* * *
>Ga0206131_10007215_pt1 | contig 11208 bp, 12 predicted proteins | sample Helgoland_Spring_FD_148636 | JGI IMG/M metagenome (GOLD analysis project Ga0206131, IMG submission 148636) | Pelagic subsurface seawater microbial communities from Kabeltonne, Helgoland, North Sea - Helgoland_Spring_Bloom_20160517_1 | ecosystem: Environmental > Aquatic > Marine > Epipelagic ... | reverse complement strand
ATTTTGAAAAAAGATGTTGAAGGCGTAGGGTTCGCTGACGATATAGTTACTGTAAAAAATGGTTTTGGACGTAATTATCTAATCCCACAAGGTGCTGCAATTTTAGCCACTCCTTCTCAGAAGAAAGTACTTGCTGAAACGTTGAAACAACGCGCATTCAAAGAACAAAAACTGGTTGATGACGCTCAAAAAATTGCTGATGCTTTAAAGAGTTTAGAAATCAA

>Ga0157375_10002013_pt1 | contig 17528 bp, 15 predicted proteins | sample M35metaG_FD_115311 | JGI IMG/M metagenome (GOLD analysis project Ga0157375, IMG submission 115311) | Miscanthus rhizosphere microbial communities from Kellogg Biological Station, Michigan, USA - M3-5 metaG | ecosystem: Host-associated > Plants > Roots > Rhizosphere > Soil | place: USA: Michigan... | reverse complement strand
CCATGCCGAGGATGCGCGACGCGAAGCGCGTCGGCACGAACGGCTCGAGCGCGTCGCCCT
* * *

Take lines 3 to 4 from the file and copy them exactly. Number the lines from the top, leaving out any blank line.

>Ga0157375_10002013_pt1 | contig 17528 bp, 15 predicted proteins | sample M35metaG_FD_115311 | JGI IMG/M metagenome (GOLD analysis project Ga0157375, IMG submission 115311) | Miscanthus rhizosphere microbial communities from Kellogg Biological Station, Michigan, USA - M3-5 metaG | ecosystem: Host-associated > Plants > Roots > Rhizosphere > Soil | place: USA: Michigan... | reverse complement strand
CCATGCCGAGGATGCGCGACGCGAAGCGCGTCGGCACGAACGGCTCGAGCGCGTCGCCCT